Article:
Short distance transportation in the Philippines

The Philippines are known for many things, with their Jeepneys certainly among their most famous figurative marks. But how funny those altered jeeps in vibrant colours and chrome plated ornaments may appear, they are not the easiest way of transportation. Certainly not for a tourist or fist time traveller to the Philippines who just landed in megacity Manila. The basics of the system are very simple and clear, but using it in this congested city…

Trikes in Puerto Princesa, Palawan, Philippines
Trikes in Puerto Princesa, Palawan, Philippines

The other iconic way to move from one place to another is by Tricycle or Trike. A motorbike with a sidecar attached to it. It’s for short travels and a bit more expensive per ride than a jeepney, but it will drop you off at the place you want to go. Usually costs between 10 to 200 Pesos, depending on distance. If you go far, first negotiate a price. Short distances are generally 10 or a bit more.

Using a jeepney as a medium distance bus service (one or two hours or so) between smaller towns is very easy though. All jeepneys have their itinerary written on the side of the vehicle, which is very clear when it goes from town A to town B. As said before, in Manila it is much harder, because the ride goes from a for the traveller unknown street A to unknown street B or C, etc.. (of course, when you live there longer, you might know what streets it will pass!).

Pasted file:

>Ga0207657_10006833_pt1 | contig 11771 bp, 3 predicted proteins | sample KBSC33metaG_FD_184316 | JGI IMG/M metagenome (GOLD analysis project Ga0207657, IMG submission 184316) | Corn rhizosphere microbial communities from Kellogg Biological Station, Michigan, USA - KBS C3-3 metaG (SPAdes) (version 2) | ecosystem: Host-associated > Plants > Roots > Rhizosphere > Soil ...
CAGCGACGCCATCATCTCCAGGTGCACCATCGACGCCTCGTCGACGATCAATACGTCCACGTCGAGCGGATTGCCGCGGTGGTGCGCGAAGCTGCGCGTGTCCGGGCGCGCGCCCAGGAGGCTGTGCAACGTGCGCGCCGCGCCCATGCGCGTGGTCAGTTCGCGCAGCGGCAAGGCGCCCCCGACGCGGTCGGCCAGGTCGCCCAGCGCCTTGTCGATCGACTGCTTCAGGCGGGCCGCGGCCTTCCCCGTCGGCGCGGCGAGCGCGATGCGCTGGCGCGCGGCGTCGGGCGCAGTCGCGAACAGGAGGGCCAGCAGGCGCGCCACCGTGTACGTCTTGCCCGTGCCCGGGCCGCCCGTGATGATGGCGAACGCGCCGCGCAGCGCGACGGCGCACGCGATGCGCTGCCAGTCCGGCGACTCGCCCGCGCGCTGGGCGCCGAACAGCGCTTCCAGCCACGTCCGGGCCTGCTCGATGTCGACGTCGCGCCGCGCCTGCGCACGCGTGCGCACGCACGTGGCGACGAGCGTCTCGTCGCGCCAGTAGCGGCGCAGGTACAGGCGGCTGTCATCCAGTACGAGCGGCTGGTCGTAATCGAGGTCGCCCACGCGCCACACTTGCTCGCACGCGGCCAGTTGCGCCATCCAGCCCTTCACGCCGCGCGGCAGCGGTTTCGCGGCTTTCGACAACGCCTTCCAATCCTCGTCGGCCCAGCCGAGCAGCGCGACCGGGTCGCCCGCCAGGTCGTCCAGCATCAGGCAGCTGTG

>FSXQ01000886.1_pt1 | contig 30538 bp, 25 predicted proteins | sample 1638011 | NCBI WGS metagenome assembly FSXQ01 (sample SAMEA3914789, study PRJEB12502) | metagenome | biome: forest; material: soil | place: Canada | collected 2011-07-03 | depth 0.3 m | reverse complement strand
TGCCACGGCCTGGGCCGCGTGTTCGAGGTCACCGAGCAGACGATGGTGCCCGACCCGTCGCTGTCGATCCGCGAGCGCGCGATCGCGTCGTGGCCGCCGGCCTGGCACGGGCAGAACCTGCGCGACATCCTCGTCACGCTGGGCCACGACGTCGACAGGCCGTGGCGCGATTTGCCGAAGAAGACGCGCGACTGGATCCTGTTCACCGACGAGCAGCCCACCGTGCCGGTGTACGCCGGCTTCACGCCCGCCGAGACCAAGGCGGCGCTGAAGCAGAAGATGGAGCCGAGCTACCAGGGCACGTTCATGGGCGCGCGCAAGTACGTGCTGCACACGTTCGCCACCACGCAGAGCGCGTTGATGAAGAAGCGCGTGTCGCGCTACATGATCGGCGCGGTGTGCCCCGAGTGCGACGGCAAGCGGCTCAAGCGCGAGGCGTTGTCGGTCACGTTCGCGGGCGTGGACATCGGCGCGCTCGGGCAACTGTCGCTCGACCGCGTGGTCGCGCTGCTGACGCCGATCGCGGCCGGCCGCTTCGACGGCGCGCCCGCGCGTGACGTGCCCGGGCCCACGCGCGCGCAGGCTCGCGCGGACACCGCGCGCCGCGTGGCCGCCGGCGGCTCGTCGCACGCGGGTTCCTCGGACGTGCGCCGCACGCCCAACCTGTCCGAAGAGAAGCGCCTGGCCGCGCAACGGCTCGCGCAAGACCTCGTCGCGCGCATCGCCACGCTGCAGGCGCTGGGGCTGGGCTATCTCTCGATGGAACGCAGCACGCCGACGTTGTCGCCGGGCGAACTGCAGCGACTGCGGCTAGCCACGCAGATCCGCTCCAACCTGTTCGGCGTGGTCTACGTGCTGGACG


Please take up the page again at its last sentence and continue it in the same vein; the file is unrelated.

Both modes of transportation are quite okay in more rural areas or relatively quiet and not heavily congested towns and cities. For Manila I just don’t know what is the ‘best’ way to get from A to B. Traffic seems not to move between seven in the morning and ten in the evening. One big traffic jam. The annoying thing is that walking in the smoggy environment isn’t very pleasant either.

Krijn

Krijn Soeteman is a Dutch science and technology journalist. He majored in the history of art and architecture. After his studies he started as a music video producer. This led to producing a Museum Night at the NEMO Science Museum, which eventually led to science journalism. And much more.

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